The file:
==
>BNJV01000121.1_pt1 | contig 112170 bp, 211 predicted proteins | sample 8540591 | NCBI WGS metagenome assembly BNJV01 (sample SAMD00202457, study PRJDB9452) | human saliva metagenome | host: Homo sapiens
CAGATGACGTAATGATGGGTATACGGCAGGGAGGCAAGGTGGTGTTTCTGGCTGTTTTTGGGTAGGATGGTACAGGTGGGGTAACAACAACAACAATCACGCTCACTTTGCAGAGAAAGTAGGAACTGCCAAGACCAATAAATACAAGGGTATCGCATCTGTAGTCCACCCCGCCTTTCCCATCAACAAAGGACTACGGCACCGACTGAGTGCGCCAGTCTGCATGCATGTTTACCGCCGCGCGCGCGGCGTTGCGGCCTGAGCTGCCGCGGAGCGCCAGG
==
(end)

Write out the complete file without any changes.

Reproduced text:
>BNJV01000121.1_pt1 | contig 112170 bp, 211 predicted proteins | sample 8540591 | NCBI WGS metagenome assembly BNJV01 (sample SAMD00202457, study PRJDB9452) | human saliva metagenome | host: Homo sapiens
CAGATGACGTAATGATGGGTATACGGCAGGGAGGCAAGGTGGTGTTTCTGGCTGTTTTTGGGTAGGATGGTACAGGTGGGGTAACAACAACAACAATCACGCTCACTTTGCAGAGAAAGTAGGAACTGCCAAGACCAATAAATACAAGGGTATCGCATCTGTAGTCCACCCCGCCTTTCCCATCAACAAAGGACTACGGCACCGACTGAGTGCGCCAGTCTGCATGCATGTTTACCGCCGCGCGCGCGGCGTTGCGGCCTGAGCTGCCGCGGAGCGCCAGG